People typically think of solving the problem of scheduling when they consider software for volunteers. In this third and final post of this series on volunteers, we’re going to focus specifically on this, most complex , step of the volunteer system.
The best way to solve a problem is to define it. Here are the seven problems and how scheduling software solves them. It’s actually pretty complex.
- Availability. Through the prospect and volunteer (train) stages of your volunteer system, you identified and placed volunteers on specific teams that may have been defined by when they serve. Third grade at the 10:00 service for instance. However, even the most faithful volunteers will miss for vacations or other reasons. Scheduling software provides a way to allow them to block out dates they know they will be gone so that the scheduler can prepare ahead of time for absences.
- Invitation. Sometimes volunteer teams know when they serve and just need reminders. In other instances, staff need to ask volunteers if they can serve at a certain time. Sending individual emails and texts manually is time-consuming. Sending them in bulk is impersonal. Scheduling software automatically personalizes invitations for people to accept or decline a serving opportunity.
- Responses. When an invitation is sent, you will lose a high percentage of responses if you ask people to create an account or login to something. Everywhere else they just click a link in the email or text to respond. Scheduling software makes it exactly that easy for them.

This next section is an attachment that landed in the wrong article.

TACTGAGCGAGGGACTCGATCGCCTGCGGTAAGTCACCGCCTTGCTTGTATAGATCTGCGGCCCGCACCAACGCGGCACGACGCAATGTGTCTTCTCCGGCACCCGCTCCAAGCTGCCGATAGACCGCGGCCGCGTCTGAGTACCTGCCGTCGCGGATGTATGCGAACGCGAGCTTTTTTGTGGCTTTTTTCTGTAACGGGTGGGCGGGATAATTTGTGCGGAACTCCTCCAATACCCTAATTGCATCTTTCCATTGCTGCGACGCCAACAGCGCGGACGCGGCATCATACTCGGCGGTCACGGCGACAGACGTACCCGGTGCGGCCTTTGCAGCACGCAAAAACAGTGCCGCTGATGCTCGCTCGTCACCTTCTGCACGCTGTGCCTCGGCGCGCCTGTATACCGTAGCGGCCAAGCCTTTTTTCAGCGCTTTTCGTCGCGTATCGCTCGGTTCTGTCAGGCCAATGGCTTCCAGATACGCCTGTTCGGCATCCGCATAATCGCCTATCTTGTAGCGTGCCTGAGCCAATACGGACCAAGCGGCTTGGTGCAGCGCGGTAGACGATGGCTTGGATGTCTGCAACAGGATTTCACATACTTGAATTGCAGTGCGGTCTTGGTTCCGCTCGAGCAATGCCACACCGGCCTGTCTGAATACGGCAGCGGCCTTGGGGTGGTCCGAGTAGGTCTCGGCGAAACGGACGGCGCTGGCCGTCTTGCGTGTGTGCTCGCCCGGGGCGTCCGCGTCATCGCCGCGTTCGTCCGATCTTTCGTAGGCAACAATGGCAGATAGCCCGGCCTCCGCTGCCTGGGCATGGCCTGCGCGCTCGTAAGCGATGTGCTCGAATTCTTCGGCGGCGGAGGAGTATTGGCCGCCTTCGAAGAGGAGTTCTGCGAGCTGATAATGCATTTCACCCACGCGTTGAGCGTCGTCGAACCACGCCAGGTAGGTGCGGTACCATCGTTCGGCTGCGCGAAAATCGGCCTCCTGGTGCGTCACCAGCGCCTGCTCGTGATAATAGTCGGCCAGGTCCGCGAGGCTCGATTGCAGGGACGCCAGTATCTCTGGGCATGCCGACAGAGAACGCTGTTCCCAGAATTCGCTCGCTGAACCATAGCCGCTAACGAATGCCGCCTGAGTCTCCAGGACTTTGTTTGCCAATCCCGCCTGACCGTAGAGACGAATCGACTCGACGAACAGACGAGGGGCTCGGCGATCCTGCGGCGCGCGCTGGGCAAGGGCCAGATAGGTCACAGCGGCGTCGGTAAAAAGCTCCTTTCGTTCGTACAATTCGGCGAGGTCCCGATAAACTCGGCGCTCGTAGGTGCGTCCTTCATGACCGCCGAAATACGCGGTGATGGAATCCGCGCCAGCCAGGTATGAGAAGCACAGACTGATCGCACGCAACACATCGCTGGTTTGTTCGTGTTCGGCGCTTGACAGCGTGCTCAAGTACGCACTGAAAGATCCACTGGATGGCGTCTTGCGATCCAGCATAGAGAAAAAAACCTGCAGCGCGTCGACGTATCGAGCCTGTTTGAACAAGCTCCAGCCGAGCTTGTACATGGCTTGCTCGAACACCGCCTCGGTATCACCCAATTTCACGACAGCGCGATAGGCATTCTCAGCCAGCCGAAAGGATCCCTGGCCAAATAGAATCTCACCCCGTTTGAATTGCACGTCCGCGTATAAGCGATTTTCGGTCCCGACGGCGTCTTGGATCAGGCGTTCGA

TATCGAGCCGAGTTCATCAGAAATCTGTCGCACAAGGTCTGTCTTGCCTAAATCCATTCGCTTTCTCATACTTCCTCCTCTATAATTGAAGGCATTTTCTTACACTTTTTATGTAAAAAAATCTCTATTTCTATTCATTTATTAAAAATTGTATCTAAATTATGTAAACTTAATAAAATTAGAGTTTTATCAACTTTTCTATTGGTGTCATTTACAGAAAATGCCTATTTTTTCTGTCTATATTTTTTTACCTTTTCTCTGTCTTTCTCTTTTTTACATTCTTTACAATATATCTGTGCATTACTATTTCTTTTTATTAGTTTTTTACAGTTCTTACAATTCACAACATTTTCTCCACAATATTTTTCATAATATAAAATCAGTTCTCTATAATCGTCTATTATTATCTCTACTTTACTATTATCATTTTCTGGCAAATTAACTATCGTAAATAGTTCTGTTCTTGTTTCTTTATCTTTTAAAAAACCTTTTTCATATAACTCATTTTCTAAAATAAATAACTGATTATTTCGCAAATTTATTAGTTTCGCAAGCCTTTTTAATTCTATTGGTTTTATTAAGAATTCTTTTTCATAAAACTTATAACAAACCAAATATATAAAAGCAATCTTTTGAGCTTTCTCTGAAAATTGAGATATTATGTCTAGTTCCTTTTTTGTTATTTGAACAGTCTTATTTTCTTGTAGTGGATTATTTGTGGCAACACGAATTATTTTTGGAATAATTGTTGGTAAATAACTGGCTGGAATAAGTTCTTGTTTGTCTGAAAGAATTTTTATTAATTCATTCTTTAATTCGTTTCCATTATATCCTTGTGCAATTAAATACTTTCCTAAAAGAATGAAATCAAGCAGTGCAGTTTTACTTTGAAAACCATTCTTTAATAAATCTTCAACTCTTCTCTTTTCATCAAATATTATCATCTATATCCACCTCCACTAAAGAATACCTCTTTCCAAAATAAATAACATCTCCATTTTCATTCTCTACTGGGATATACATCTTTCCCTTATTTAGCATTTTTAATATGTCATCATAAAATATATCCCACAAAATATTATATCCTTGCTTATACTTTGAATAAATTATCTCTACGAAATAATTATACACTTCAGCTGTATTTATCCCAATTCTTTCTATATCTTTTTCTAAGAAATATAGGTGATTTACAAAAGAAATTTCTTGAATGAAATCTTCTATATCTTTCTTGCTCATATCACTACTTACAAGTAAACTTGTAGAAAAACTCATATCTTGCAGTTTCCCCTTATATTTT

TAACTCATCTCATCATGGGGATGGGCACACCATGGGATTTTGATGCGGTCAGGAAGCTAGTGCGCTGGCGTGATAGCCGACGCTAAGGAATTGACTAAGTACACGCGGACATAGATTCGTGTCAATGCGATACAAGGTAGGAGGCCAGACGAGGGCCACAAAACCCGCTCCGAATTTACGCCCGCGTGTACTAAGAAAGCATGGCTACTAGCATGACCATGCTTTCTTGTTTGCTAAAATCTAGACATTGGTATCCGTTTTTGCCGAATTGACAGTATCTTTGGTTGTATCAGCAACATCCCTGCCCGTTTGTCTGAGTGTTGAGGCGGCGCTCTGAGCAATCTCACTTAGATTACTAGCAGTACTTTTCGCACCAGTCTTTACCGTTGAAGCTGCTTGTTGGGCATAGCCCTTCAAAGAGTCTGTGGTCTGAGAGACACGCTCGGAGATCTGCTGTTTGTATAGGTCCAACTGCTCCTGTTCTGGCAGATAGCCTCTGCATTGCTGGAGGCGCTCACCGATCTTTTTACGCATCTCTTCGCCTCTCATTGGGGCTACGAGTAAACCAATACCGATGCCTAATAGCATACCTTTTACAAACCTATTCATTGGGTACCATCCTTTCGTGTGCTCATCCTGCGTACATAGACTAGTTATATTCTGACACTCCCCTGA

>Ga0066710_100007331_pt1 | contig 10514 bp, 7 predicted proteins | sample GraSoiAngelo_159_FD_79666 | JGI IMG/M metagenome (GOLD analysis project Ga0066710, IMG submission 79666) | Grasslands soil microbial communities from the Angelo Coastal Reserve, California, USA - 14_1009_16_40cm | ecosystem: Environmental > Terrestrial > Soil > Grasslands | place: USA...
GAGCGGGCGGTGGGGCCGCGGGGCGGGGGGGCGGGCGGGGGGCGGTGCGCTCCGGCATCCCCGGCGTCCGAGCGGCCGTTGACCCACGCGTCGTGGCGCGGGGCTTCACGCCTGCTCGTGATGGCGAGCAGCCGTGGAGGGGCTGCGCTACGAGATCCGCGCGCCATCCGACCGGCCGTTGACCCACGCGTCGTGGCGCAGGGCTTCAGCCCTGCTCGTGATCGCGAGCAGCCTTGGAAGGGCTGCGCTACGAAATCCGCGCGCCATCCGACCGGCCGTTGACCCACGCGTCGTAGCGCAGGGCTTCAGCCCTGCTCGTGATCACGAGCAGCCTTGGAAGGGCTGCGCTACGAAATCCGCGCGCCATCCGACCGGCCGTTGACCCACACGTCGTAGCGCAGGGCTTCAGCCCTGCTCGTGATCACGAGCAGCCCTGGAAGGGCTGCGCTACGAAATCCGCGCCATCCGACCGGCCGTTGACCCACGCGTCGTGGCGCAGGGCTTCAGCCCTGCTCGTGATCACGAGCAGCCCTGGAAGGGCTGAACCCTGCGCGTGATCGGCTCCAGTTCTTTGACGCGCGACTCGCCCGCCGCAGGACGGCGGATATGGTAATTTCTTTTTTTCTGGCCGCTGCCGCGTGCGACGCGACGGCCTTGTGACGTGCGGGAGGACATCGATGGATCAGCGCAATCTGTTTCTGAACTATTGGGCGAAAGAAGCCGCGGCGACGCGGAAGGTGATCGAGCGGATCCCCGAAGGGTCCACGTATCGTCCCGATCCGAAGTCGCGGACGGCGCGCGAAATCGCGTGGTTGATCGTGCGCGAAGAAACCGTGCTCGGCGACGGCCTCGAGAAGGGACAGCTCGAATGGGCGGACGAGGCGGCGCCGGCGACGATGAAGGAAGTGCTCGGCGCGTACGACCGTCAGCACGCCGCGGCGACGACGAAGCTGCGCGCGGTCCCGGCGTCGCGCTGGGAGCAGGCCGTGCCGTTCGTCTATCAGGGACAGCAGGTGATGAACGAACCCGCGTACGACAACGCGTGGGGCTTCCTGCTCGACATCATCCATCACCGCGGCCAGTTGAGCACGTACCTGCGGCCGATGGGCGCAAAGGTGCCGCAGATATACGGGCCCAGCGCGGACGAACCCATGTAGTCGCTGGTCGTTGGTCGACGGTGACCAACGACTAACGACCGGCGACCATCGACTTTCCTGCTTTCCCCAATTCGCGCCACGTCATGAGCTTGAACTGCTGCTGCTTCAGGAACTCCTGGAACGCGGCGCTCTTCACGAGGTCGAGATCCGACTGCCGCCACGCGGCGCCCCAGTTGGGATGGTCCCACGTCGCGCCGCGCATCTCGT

- Reminders. Once the team is set and ready to go, manually sending them a text or email reminder is tedious. Scheduling software takes care of this automatically.
- Substitues. The staff person involved may want to receive absence notifications and get substitutes themselves if the team is small. But, if you are managing a larger team or multiple teams of volunteers the stress level of finding substitutes can be through the roof, especially on Saturday afternoons and evenings. Scheduling software provides a way for volunteers to choose to see a list of subs or even be required to contact their own replacement.
- Role conflicts. It’s often said that 20% of the people do 80% of the work. This means your 20% faithful volunteers are often serving on multiple teams and/or in multiple roles. If they are scheduled for roles that overlap, they will be confused and something is going to fall through the cracks. Scheduling software is programmed to recognize and highlight conflicts like these ahead of time.
- Roster. Scheduling all the teams for a service at the same time will help you avoid many of the above problems that can occur if team leaders are responsible for their individual teams. Scheduling software provides communication and a clear online or print out roster of who you can expect to serve.
We've covered a lot on volunteers in this three week blog series. Now, we're going to take it live by inviting you to join us for a briefing on volunteers tomorrow afternoon. If you can't make that, watch the on-demand volunteers webinar at your convenience.